Eric Westervelt

After nearly a decade as an award-winning Foreign Correspondent with NPR's international desk, Eric Westervelt returned in September 2013 to domestic news with a new national beat covering American education as an Education Correspondent.

In this role, he covers the news, issues, and trends in classrooms across the country, from pre-K to higher education. He has a strong interest in the multiple ways in which technology is disrupting traditional pedagogy.

Westervelt recently returned from a 2013 John S Knight Journalism Fellowship at Stanford University. The fellowship focused on journalistic innovation, leadership, entrepreneurship and the future of news.

Previously, he was a foreign correspondent based in the Middle East and then Europe. From 2009 to 2012 Westervelt was Berlin Bureau Chief and Correspondent coverage a broad range of news across Europe from the debt crisis to political challenges in Eastern Europe. In 2011 and 2012 his work included coverage of the revolutions in North Africa from the popular uprisings in Tunisia and Egypt to the civil war and NATO intervention in Libya.

As a foreign correspondent, Westervelt has covered numerous wars and their repercussions across the Middle East for NPR as Jerusalem Bureau Chief and as Pentagon Correspondent. Prior to his current assignment, he spent several years living in the Middle East reporting on the war in Iraq, the Israeli-Palestinian conflict, Afghanistan and elsewhere. As Jerusalem Bureau Chief he covered the turmoil in the Gaza Strip, and the 2006 Second Lebanon war between the Israeli military and Hezbollah. He also reported in-depth on the Israeli-Palestinian conflict across Israel and the occupied West Bank.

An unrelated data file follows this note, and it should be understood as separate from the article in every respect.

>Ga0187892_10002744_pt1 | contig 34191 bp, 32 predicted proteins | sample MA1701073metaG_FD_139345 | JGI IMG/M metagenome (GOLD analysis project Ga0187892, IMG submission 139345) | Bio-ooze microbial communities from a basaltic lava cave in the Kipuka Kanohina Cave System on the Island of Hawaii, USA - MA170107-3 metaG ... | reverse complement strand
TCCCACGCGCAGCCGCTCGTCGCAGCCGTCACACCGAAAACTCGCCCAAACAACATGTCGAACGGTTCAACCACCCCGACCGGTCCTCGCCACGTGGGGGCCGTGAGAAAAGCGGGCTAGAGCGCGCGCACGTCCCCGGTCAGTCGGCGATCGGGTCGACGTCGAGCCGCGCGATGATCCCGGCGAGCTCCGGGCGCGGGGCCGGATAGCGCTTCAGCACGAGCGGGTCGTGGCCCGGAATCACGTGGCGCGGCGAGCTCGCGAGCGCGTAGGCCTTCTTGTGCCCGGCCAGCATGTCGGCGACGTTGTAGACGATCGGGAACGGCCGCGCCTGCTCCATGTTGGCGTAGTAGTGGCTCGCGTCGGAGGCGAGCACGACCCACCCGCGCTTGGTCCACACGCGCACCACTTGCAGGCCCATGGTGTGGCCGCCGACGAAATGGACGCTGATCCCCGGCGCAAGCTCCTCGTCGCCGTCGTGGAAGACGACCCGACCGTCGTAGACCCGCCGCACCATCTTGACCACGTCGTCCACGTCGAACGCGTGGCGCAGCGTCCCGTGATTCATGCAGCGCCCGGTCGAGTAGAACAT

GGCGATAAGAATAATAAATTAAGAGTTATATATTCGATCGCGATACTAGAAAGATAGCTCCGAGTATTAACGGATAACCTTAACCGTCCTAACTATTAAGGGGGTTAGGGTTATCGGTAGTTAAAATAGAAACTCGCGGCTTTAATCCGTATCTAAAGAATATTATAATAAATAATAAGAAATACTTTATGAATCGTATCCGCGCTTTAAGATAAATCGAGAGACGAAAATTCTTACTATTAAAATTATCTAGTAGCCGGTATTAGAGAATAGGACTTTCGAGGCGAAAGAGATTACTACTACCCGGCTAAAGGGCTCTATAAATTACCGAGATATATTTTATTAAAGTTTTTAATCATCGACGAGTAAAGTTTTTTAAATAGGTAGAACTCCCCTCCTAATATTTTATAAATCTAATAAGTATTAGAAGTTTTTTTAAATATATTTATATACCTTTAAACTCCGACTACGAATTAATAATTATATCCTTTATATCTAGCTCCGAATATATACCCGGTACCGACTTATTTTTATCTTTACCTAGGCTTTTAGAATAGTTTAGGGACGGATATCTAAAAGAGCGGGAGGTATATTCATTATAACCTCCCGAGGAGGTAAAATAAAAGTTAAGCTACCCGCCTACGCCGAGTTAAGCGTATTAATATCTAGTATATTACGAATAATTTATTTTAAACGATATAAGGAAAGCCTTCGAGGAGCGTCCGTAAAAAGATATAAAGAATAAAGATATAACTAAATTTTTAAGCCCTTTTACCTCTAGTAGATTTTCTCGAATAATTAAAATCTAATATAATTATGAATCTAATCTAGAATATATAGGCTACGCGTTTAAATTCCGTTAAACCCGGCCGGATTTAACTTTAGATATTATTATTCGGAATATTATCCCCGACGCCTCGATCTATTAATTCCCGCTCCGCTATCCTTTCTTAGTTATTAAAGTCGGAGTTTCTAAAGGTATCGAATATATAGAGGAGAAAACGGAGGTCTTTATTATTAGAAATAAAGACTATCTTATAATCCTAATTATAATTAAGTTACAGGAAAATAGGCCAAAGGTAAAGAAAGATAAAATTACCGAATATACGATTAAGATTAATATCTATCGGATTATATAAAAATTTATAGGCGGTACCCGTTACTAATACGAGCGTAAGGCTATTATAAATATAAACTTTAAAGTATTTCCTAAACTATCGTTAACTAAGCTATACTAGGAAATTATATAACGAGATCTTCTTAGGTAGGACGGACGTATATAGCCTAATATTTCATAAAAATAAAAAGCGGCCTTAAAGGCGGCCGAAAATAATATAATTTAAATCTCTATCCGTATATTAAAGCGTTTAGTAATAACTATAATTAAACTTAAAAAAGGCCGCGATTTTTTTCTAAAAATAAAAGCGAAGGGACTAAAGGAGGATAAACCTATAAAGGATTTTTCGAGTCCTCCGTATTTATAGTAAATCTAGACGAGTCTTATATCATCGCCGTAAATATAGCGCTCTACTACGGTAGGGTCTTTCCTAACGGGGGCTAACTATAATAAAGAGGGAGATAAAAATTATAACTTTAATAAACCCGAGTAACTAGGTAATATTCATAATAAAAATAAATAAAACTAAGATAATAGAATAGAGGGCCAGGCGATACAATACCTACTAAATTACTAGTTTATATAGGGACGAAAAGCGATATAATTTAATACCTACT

During the US-led invasion of Iraq, Westervelt traveled with the lead element of the U.S. Third Infantry Division, which was the first army unit to reach Baghdad. He later helped cover the Iraqi insurgency, sectarian violence and the on-going struggle to rebuild the country in the post-Saddam Hussein era. Westervelt was one of the few western reporters on the ground in Gaza during the Fatah-Hamas civil war and he reported on multiple Israeli offensives in the coastal territory. Additionally, he has reported from the Horn of Africa, Yemen and the Persian Gulf countries.

Prior to his Middle East assignments, Westervelt covered military affairs and the Pentagon reporting on a wide range of defense, national security as well as foreign policy issues.

Before joining NPR's Foreign Desk nearly a decade ago, Westervelt covered some of the biggest domestic stories as a reporter on NPR's National Desk. His assignments spanned from the explosion of TWA flight 800 to the September 11, 2001 terrorist attacks. He also covered the mass shooting at Columbine High School, the presidential vote recount following the 2000 Presidential Election, among other major stories. He also covered national trends in law enforcement and crime fighting, including police tactics, use of force, the drug war, racial profiling and the legal and political battles over firearms in America.

The breadth and depth of his work has been honored with the highest awards in broadcast journalism. He contributed to NPR's 2002 George Foster Peabody Award for coverage of the 9/11 attacks and the aftermath; the 2003 Alfred I. duPont - Columbia University award also for 9/11 coverage and the war in Afghanistan; and a 2004 and a 2007 duPont-Columbia University Award for NPR's coverage of the war in Iraq and its effect on Iraqi society.